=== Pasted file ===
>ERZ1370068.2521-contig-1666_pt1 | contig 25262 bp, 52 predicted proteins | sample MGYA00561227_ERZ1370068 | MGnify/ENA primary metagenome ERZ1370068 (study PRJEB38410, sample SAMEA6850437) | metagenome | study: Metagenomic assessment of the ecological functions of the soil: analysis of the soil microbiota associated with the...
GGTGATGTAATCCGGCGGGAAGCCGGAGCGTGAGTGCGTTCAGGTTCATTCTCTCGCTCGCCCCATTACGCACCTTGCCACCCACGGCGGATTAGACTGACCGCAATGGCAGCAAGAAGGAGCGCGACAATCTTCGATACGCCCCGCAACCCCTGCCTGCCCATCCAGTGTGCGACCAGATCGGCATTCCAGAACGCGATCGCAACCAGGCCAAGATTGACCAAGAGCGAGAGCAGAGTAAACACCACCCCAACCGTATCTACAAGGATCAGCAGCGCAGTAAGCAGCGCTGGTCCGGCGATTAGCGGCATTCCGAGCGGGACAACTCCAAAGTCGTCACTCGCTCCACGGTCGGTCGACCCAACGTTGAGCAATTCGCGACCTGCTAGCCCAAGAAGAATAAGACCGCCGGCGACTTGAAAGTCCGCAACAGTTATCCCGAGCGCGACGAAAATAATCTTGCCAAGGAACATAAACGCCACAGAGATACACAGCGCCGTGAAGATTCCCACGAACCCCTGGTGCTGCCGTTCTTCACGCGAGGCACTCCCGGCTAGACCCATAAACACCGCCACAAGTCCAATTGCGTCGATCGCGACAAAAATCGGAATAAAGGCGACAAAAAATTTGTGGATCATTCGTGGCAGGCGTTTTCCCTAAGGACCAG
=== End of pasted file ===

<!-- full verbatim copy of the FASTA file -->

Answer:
>ERZ1370068.2521-contig-1666_pt1 | contig 25262 bp, 52 predicted proteins | sample MGYA00561227_ERZ1370068 | MGnify/ENA primary metagenome ERZ1370068 (study PRJEB38410, sample SAMEA6850437) | metagenome | study: Metagenomic assessment of the ecological functions of the soil: analysis of the soil microbiota associated with the...
GGTGATGTAATCCGGCGGGAAGCCGGAGCGTGAGTGCGTTCAGGTTCATTCTCTCGCTCGCCCCATTACGCACCTTGCCACCCACGGCGGATTAGACTGACCGCAATGGCAGCAAGAAGGAGCGCGACAATCTTCGATACGCCCCGCAACCCCTGCCTGCCCATCCAGTGTGCGACCAGATCGGCATTCCAGAACGCGATCGCAACCAGGCCAAGATTGACCAAGAGCGAGAGCAGAGTAAACACCACCCCAACCGTATCTACAAGGATCAGCAGCGCAGTAAGCAGCGCTGGTCCGGCGATTAGCGGCATTCCGAGCGGGACAACTCCAAAGTCGTCACTCGCTCCACGGTCGGTCGACCCAACGTTGAGCAATTCGCGACCTGCTAGCCCAAGAAGAATAAGACCGCCGGCGACTTGAAAGTCCGCAACAGTTATCCCGAGCGCGACGAAAATAATCTTGCCAAGGAACATAAACGCCACAGAGATACACAGCGCCGTGAAGATTCCCACGAACCCCTGGTGCTGCCGTTCTTCACGCGAGGCACTCCCGGCTAGACCCATAAACACCGCCACAAGTCCAATTGCGTCGATCGCGACAAAAATCGGAATAAAGGCGACAAAAAATTTGTGGATCATTCGTGGCAGGCGTTTTCCCTAAGGACCAG